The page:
Among motivation psychologists, Carol Dweck is “the mother of the growth mindset.” She is a specialist in human motivation. In the 1980s, Dweck and her colleagues began exploring students’ attitudes towards failure. Over time, they observed that some students quickly recovered from setbacks, while others were deeply affected by even minor failures. 

Through extensive research involving thousands of children, Dr. Dweck introduced the concepts of fixed and growth mindsets to explain people’s different beliefs about learning and intelligence. Her research proved that when students believe their intelligence can be developed, they recognize that effort enhances their abilities. As a result, they invest more time and effort, leading to more significant achievements.

Fixed Mindset

Individuals with a fixed mindset believe that their intelligence, personality, and abilities are static and unchangeable. They view these traits as innate and unalterable, which means they think that no matter what they do, these aspects of themselves will remain the same. This perspective can limit their potential because they may need to see the value in trying to improve or develop new skills. Instead of embracing growth, they resign to what they believe they were born with.

The fear of failure is a prominent characteristic of those with a fixed mindset. They are often preoccupied with proving their worth to themselves and others, seeing every challenge as a test of their inherent abilities. This can create a high level of anxiety and stress, as they are constantly concerned about how they will be judged based on their performance. As a result, they tend to avoid situations where there is a risk of failure — an attitude that can severely limit their opportunities for growth and development.

Because they believe their abilities are fixed, individuals with a fixed mindset see effort as futile. They think that effort is only necessary for those who lack talent, and therefore, investing time and energy into developing their skills seems pointless to them. This mindset discourages them from taking on new challenges or persevering through difficulties. Instead of seeing effort as a path to mastery, they view it as a sign of inadequacy.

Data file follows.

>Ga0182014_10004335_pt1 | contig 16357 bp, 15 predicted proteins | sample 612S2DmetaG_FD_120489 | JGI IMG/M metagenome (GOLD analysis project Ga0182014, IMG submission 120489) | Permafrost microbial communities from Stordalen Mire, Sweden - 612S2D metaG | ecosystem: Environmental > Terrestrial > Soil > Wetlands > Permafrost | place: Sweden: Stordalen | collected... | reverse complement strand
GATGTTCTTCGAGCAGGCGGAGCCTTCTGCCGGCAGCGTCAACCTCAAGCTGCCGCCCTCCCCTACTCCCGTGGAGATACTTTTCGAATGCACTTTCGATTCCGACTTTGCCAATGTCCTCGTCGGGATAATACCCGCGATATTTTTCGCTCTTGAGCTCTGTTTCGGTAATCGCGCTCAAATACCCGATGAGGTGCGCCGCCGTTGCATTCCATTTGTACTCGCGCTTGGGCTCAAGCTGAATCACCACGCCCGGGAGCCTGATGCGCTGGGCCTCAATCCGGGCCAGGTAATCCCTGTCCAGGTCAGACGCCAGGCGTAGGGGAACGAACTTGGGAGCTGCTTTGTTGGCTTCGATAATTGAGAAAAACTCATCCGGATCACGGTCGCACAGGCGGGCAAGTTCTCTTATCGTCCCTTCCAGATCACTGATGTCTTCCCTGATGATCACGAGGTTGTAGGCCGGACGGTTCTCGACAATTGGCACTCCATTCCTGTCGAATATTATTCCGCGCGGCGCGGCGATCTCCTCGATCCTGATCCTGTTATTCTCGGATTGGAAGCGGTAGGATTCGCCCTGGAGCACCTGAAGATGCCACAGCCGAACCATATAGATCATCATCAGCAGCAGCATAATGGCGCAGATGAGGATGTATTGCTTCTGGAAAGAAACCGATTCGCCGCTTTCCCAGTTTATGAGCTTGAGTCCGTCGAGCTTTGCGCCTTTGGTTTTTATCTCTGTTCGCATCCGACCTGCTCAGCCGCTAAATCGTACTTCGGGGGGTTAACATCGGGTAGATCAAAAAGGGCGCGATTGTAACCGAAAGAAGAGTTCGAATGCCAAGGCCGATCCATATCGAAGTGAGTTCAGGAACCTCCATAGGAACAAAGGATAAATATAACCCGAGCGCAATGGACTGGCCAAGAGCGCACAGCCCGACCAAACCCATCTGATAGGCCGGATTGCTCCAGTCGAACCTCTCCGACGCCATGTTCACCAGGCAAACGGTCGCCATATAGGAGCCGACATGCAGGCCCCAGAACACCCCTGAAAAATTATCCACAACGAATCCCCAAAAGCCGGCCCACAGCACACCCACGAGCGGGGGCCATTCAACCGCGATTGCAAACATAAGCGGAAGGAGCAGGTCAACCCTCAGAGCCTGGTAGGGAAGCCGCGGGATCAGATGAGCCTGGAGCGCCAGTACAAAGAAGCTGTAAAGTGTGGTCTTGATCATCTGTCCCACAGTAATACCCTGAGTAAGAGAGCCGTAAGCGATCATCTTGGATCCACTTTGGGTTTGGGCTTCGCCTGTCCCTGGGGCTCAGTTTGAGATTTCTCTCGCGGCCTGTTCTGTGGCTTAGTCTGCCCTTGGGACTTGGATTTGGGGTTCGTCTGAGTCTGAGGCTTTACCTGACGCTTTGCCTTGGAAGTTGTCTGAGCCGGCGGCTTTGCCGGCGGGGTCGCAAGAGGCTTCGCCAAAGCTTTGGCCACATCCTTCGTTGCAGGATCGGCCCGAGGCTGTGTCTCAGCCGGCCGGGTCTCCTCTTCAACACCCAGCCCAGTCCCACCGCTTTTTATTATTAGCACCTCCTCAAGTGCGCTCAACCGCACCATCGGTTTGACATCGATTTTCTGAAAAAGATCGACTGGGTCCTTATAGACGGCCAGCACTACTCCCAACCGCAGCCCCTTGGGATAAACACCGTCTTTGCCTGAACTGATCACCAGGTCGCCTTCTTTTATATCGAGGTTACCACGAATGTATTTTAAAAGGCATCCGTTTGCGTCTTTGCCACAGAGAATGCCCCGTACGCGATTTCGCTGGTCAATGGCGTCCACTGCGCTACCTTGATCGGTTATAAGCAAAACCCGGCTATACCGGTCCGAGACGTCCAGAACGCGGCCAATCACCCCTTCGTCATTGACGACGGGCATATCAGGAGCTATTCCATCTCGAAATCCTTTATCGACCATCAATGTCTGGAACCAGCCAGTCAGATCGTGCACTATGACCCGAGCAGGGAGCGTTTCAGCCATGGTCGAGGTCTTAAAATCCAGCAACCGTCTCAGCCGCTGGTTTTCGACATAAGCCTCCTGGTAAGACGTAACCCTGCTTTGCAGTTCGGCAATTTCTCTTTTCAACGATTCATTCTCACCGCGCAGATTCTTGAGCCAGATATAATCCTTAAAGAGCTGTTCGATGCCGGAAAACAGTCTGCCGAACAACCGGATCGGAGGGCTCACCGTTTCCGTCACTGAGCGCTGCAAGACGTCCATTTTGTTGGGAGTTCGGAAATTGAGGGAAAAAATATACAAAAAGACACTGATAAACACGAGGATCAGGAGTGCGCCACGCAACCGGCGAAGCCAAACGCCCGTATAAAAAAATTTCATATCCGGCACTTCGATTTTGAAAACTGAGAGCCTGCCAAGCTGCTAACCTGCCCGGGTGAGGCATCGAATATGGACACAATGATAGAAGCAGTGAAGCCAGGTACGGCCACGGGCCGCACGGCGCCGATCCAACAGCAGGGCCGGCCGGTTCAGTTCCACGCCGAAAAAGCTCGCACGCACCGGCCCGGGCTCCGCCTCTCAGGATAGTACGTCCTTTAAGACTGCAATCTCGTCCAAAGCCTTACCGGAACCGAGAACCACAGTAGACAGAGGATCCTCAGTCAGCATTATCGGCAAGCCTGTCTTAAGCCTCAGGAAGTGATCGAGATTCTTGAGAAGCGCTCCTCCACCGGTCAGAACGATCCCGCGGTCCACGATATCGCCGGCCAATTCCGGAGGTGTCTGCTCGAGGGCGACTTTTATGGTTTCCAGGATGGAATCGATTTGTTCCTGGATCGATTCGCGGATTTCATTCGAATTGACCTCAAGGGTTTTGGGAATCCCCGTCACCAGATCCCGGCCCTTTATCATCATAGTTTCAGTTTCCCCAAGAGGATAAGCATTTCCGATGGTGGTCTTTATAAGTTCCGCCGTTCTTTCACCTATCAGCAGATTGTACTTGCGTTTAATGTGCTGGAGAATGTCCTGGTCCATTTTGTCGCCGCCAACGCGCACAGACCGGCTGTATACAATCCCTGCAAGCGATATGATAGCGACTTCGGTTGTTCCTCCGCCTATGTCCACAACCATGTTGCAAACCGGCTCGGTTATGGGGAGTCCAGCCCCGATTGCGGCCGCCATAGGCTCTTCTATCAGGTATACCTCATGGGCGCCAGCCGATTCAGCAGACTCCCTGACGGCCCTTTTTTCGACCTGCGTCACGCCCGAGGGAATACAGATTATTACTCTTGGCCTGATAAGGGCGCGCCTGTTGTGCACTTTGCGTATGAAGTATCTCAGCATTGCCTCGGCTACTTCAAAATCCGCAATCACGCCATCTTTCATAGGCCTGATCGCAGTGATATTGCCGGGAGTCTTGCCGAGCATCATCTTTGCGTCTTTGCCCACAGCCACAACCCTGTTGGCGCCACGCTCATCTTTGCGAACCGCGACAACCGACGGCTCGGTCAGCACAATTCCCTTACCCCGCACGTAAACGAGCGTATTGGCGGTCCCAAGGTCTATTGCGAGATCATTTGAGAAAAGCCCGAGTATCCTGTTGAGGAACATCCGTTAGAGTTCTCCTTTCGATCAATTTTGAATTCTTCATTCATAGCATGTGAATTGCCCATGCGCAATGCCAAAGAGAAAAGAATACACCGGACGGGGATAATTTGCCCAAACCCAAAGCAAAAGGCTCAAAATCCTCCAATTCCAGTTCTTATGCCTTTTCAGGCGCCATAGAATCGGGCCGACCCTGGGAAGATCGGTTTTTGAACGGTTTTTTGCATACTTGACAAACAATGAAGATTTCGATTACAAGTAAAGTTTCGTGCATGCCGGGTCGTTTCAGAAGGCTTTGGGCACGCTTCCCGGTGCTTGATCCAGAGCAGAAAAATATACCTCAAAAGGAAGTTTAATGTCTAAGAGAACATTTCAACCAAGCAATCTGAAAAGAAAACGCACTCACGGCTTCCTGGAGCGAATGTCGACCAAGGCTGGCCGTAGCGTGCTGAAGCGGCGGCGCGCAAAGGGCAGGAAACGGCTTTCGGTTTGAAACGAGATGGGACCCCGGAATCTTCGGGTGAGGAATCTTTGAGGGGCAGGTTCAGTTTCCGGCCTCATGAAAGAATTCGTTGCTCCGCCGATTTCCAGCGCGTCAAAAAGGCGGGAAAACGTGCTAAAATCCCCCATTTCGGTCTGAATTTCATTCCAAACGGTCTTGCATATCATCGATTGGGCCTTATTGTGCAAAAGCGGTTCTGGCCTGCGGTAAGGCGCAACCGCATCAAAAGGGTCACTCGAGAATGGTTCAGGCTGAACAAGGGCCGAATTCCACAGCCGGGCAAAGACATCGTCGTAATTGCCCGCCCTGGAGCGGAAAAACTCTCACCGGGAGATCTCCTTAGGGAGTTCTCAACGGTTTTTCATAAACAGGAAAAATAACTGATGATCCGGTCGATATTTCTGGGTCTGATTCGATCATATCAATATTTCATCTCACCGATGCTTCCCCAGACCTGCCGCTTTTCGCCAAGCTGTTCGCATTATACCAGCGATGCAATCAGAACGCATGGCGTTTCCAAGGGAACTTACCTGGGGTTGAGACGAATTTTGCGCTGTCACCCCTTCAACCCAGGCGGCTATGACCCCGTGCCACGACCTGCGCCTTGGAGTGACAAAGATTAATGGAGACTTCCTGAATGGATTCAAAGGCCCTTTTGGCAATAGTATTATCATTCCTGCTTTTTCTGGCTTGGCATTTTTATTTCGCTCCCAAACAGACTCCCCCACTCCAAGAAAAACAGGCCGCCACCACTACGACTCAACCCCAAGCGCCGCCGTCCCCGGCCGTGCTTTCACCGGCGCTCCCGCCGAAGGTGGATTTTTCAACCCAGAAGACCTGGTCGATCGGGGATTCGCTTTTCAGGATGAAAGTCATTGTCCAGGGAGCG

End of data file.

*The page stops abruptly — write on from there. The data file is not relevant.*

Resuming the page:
People with a fixed mindset have a strong need for validation. They seek constant affirmation of their intelligence and capabilities, often looking for external approval to feel good about themselves. This need for validation can lead them to compare themselves to others frequently, striving to feel superior. This comparative nature can foster unhealthy competition and envy as their self-worth becomes tied to how they stack up against those around them.

Growth Mindset

Individuals with a growth mindset, on the other hand, believe that their essential qualities can be cultivated through effort and practice. Unlike those with a fixed mindset, they view intelligence and talent as starting points that can be developed over time. This belief in development empowers them to take proactive steps towards self-improvement and to see their abilities as malleable. They understand their potential is not predetermined but can be expanded through dedication and hard work.

Embracing challenges is a hallmark of those with a growth mindset. Instead of seeing challenges as threats to their self-esteem, they perceive them as opportunities to grow and learn. This perspective makes them more resilient and persistent when facing setbacks. They are willing to take risks and step out of their comfort zones, knowing that each challenge is a chance to enhance their skills and knowledge.